The Swiss Federal Court has ruled that software which identified the internet protocol (IP) address of unauthorised music uploaders broke the country’s data protection law. The court backed that country’s Data Protection Commissioner, who said that Logistep violated Switzerland’s Data Protection Act when it used the software. The IP addresses were personal data, the Court said, and processing that data without the knowledge or permission of the person concerned was a breach of the law, it said.
The Court recognised the economic interest that copyright holders had in stopping the illegal sharing of material in which they had rights, but said that that interest did not justify what it called a significant intrusion into the privacy of each affected user.
The status of IP addresses has been hotly contested in Europe, with some arguing that they are personal data as defined in the EU’s Data Protection Directive, and others arguing that though they are personal data in some circumstances, that is not always the case. A French court ruled earlier this year that a French music royalty collection society did not breach data protection law when using IP addresses and that the addresses were not personal data because they did not directly identify users. The German Supreme Court (BGH) allowed a right owner to enforce its rights against the provider of an unsecured WIFI-spot based on data collected by Logistep – the BGH did not, however, explicitly rule on the Logistep business model.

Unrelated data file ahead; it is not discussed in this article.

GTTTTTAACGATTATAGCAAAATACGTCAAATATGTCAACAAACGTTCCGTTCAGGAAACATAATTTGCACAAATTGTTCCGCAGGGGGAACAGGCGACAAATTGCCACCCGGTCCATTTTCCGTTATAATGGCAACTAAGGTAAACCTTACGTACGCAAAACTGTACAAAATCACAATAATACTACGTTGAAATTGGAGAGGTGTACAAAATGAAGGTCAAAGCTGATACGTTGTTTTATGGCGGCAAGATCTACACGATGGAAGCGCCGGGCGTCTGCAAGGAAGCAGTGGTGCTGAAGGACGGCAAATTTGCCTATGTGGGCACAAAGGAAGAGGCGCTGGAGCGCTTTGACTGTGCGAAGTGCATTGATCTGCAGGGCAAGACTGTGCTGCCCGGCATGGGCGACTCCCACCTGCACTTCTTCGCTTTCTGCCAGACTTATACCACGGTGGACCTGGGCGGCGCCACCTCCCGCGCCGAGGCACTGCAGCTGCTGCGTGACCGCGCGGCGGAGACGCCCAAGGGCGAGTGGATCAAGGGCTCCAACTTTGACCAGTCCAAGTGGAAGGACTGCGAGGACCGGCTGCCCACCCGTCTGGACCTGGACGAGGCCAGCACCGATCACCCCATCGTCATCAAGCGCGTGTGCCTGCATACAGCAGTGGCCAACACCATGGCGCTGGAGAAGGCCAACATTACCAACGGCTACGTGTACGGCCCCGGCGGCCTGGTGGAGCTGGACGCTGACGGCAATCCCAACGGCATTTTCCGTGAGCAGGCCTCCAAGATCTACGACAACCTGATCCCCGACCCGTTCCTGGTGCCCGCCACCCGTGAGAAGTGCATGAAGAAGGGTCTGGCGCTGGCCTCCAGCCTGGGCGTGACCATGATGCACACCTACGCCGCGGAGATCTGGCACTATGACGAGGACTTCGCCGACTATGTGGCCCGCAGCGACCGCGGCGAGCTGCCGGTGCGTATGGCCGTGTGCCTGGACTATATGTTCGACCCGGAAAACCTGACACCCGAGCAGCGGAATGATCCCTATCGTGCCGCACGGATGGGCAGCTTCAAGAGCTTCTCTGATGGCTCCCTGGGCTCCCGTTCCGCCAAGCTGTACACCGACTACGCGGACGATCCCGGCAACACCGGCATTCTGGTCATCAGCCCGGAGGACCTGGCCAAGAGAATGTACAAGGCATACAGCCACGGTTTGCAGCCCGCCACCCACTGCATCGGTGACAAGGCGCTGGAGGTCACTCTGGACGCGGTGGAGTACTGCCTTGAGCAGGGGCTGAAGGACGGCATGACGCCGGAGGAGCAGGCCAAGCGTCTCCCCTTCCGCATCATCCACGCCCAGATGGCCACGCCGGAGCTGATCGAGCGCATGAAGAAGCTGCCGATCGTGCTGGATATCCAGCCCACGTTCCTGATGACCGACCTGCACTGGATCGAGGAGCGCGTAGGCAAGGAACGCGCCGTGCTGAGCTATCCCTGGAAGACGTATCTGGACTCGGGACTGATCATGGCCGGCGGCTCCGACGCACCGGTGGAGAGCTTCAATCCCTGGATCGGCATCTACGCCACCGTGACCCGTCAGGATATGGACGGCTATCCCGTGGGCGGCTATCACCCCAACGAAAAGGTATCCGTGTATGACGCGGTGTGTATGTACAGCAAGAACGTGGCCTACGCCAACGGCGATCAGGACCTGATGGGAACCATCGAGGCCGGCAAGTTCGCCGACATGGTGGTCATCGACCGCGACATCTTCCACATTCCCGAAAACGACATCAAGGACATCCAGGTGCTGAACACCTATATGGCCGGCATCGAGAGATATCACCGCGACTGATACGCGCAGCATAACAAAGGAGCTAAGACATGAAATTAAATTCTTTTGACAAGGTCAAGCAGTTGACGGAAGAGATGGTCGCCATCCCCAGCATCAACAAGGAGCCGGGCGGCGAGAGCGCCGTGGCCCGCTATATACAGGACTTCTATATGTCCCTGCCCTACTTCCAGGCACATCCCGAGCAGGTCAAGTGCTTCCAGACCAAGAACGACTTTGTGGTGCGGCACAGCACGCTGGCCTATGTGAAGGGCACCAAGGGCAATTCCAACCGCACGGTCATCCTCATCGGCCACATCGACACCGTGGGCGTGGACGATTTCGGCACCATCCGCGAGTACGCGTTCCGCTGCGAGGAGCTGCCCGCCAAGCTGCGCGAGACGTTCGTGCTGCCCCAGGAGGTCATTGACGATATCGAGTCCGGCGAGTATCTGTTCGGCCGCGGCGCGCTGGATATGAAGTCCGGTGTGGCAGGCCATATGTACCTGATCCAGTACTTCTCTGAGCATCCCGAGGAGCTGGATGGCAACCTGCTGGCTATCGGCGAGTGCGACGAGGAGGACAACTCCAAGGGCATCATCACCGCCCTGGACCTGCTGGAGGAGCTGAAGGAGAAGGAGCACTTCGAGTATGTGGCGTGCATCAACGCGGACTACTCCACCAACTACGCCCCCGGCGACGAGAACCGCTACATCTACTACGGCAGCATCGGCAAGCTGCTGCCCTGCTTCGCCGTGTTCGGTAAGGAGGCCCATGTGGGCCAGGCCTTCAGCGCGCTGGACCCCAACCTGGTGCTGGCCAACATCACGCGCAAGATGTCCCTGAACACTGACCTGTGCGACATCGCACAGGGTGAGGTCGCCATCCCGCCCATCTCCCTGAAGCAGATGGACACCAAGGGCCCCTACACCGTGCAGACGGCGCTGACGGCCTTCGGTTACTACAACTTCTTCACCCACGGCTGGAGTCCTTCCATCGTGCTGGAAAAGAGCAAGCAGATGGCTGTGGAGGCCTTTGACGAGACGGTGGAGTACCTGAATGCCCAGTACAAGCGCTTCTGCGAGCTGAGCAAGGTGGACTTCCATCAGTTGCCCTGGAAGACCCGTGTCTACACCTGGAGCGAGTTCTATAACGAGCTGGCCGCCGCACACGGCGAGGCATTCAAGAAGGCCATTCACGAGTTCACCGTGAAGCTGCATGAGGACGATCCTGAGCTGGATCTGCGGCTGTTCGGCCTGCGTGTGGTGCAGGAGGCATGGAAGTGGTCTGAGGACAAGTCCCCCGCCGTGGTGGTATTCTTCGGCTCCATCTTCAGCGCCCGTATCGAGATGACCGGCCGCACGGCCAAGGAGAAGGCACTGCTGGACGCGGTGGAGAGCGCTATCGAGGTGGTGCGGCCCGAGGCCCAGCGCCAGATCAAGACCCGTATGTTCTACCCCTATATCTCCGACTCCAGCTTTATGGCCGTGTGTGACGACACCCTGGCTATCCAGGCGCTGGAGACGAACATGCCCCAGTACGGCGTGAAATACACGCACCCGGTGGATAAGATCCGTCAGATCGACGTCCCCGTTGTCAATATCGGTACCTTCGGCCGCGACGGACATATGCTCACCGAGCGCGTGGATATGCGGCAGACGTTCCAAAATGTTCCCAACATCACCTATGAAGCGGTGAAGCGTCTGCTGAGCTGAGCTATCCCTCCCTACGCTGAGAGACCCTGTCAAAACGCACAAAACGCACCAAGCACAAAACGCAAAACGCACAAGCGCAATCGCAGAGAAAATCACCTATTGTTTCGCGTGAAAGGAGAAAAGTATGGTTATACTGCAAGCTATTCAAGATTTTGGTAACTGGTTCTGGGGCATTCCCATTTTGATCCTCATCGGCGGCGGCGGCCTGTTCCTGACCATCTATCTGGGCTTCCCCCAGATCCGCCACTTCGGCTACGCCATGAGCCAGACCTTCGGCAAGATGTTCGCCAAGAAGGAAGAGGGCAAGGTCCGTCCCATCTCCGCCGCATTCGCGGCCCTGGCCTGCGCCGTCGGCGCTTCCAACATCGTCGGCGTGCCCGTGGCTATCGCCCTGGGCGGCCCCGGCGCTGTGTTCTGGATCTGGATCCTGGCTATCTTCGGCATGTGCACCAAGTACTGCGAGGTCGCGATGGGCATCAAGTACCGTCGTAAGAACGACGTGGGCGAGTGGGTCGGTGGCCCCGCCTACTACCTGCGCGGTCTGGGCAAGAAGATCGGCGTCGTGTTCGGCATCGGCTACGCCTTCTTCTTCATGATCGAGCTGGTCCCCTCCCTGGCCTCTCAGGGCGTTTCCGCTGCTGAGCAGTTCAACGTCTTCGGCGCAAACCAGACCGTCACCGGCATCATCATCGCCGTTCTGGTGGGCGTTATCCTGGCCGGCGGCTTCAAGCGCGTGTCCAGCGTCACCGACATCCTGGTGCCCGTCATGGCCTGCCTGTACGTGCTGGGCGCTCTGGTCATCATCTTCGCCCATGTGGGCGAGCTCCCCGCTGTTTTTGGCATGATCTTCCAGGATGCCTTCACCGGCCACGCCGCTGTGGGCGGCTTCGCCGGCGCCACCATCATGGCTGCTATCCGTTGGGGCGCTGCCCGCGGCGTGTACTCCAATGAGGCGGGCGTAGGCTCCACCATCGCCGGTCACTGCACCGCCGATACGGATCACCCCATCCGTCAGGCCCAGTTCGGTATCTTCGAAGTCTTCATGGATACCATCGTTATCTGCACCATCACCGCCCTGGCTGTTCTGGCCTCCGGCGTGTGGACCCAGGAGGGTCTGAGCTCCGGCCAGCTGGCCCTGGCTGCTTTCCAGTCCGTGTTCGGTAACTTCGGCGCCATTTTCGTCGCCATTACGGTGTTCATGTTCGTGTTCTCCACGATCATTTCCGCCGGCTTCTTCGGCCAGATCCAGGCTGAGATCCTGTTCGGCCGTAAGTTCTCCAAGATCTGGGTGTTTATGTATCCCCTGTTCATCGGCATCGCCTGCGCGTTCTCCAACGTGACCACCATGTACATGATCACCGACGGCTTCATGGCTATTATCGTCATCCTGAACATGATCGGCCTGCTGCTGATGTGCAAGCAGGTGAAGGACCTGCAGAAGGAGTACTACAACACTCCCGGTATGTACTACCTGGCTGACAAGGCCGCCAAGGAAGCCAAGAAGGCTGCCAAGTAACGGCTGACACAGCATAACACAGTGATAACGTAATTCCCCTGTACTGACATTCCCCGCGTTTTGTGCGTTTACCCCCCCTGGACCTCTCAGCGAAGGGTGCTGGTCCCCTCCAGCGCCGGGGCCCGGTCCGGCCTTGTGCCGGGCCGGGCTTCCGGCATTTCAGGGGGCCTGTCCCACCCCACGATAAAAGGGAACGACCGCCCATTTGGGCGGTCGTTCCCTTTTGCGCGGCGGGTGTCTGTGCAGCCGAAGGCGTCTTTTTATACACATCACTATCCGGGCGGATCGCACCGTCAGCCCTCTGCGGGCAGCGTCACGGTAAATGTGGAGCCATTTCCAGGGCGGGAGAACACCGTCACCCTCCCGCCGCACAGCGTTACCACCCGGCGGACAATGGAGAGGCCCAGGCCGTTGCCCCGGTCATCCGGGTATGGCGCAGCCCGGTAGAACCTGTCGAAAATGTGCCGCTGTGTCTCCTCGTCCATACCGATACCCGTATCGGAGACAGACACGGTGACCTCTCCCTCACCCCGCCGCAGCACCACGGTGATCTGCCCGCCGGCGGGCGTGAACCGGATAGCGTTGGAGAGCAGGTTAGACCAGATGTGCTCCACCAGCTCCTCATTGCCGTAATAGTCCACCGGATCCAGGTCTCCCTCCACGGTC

http://www.bger.ch/mm_1c_285_2009_d.pdf (German language version)